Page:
Anosognosia and the two-factor theory of delusions

Mind and Language 20 (2):241-57 (2005)

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Abstract
Anosognosia is literally ‘unawareness of or failure to acknowledge one’s hemi- plegia or other disability’ (OED). Etymology would suggest the meaning ‘lack of knowledge of disease’ so that anosognosia would include any denial of impairment, such as denial of blindness (Anton’s syndrome). But Babinski, who introduced the term in 1914, applied it only to patients with hemiplegia who fail to acknowledge their paralysis. Most commonly, this is failure to acknowledge paralysis of the left side of the body following damage to the right hemisphere of the brain. In this paper, we shall mainly be concerned with anosognosia for hemiplegia. But we shall also use the term ‘anosognosia’ in an inclusive way to encompass lack of knowledge or acknowledgement of any impairment. Indeed, in the construction ‘anosognosia for X’, X might even be anosognosia for some Y.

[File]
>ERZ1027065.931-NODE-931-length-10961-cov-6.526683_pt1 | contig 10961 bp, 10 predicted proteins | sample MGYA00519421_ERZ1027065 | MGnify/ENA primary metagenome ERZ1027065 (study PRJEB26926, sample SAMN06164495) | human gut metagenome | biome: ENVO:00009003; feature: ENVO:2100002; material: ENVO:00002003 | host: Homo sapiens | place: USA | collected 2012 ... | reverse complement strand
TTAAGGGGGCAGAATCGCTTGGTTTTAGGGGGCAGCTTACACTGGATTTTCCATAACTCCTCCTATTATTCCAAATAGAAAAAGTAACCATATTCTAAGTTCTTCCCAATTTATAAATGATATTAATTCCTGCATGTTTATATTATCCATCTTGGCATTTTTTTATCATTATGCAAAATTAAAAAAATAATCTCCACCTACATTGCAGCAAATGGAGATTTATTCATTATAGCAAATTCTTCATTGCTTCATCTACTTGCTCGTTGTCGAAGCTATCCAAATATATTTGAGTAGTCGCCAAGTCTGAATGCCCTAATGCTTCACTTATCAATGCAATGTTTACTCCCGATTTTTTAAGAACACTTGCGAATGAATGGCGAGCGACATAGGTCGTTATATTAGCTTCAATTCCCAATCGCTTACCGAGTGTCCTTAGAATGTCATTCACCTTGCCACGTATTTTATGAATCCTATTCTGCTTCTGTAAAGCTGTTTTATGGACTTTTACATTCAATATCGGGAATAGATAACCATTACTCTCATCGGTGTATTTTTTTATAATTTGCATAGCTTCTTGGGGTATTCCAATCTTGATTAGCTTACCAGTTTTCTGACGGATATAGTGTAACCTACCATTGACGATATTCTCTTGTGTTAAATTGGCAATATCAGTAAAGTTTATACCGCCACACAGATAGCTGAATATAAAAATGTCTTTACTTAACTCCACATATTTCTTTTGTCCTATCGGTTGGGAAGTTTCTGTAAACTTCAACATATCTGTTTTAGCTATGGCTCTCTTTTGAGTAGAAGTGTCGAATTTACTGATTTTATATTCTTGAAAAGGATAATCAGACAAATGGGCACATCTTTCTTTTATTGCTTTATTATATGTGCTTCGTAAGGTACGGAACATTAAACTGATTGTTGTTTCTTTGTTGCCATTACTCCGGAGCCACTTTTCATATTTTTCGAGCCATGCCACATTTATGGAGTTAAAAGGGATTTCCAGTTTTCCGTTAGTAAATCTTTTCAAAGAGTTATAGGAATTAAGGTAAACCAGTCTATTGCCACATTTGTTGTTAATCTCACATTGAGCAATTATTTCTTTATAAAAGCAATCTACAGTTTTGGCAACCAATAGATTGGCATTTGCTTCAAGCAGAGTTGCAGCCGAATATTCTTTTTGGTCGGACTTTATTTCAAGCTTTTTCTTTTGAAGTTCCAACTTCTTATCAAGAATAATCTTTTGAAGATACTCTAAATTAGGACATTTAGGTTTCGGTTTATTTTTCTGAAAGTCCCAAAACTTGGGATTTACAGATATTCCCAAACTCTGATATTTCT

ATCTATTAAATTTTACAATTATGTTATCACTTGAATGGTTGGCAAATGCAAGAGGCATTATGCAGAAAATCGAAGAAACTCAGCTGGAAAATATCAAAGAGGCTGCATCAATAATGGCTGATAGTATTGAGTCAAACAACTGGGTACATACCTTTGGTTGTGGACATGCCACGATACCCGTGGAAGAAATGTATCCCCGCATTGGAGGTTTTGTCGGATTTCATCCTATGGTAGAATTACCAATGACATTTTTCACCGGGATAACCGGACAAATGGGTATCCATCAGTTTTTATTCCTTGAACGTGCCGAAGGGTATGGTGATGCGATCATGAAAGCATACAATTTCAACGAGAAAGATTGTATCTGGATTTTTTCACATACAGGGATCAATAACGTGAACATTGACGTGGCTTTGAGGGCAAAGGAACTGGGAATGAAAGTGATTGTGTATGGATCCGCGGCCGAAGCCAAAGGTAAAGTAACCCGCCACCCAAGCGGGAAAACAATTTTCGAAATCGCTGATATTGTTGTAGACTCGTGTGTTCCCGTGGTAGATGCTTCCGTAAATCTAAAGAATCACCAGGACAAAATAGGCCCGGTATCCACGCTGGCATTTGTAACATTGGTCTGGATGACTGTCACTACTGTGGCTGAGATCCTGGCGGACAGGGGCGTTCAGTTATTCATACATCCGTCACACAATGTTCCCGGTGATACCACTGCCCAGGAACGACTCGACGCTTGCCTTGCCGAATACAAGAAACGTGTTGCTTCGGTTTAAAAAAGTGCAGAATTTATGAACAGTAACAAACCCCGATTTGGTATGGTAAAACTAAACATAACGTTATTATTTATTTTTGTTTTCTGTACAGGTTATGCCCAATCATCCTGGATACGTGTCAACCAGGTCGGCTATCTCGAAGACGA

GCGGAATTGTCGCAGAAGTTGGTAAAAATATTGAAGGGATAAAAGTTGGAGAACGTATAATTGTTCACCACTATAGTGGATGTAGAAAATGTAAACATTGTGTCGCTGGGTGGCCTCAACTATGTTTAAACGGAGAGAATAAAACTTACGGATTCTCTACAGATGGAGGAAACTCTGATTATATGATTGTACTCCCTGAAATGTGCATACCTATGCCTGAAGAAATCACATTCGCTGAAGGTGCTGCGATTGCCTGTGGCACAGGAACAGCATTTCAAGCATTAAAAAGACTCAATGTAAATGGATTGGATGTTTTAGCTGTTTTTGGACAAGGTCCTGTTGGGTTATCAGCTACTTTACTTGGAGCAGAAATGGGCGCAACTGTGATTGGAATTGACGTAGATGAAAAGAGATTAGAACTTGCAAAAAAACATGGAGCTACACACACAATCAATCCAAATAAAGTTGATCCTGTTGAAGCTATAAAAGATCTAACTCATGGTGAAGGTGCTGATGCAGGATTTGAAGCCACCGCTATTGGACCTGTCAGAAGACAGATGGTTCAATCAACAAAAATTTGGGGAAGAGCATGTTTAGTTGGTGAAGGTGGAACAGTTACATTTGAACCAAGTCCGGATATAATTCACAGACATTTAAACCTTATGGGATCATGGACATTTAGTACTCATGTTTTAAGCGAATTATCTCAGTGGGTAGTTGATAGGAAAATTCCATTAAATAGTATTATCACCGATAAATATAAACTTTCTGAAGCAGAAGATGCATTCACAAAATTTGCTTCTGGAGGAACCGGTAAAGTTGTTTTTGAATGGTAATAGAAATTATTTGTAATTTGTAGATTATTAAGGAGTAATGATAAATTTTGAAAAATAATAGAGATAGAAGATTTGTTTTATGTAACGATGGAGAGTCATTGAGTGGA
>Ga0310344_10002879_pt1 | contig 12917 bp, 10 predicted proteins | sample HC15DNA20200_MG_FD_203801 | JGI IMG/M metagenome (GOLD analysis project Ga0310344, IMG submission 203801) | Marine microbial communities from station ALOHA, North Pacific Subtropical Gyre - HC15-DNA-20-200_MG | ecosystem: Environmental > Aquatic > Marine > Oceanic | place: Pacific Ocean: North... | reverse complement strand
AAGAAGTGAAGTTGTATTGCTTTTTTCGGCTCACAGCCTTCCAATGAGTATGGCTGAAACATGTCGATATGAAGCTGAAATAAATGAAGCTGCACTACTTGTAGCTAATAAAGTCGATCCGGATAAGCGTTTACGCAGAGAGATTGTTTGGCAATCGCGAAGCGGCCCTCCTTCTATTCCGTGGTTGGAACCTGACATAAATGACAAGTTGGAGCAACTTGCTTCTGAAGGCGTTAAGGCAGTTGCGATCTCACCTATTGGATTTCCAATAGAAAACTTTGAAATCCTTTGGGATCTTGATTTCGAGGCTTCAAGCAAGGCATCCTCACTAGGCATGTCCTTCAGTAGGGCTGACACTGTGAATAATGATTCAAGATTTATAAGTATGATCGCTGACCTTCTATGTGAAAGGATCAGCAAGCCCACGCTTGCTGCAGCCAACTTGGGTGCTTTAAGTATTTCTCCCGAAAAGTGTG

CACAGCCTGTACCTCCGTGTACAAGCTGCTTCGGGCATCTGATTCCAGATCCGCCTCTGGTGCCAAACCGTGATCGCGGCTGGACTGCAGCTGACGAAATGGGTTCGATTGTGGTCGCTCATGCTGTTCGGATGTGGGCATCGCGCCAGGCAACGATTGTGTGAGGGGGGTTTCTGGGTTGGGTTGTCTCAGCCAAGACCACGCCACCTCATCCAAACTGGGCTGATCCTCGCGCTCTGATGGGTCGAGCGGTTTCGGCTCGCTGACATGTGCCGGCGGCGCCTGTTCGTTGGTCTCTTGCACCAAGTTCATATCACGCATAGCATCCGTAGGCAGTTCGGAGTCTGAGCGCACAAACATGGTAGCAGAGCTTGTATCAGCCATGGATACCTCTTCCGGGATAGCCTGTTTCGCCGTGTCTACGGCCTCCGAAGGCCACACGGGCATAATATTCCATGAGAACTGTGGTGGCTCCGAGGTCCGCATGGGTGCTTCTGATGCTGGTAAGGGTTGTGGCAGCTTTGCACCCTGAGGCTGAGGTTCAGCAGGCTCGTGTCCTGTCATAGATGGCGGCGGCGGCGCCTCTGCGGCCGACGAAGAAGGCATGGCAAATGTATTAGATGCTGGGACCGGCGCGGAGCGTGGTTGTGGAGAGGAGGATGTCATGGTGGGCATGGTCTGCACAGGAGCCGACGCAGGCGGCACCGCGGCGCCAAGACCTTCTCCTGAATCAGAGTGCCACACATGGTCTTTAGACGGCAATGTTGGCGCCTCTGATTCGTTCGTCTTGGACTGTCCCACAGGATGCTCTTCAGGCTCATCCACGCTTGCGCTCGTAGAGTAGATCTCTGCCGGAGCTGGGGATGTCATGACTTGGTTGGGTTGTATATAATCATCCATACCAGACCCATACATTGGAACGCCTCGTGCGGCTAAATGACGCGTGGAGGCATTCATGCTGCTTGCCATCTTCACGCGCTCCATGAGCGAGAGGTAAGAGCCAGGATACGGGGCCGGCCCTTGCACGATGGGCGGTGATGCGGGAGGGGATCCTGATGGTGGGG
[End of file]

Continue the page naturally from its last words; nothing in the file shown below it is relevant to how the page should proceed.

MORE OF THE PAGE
Keywords Amnesia  Belief  Delusion  Epistemology  Impairment
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DOI 10.1111/j.0268-1064.2005.00283.x
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References found in this work BETA

Monothematic Delusions: Towards a Two-Factor Account.Martin Davies, Max Coltheart, Robyn Langdon & N. Breen - 2001 - Philosophy, Psychiatry, and Psychology 8 (2-3):133-58.
The Cognitive Neuropsychology of Delusions.Robyn Langdon & Max Coltheart - 2000 - Mind and Language 15 (1):183-216.
Introduction: Pathologies of Belief.Martin Davies & Max Coltheart - 2000 - Mind and Language 15 (1):1–46.

View all 8 references / Add more references

Citations of this work BETA

Types of Body Representation and the Sense of Embodiment.Glenn Carruthers - 2008 - Consciousness and Cognition 17 (4):1316.

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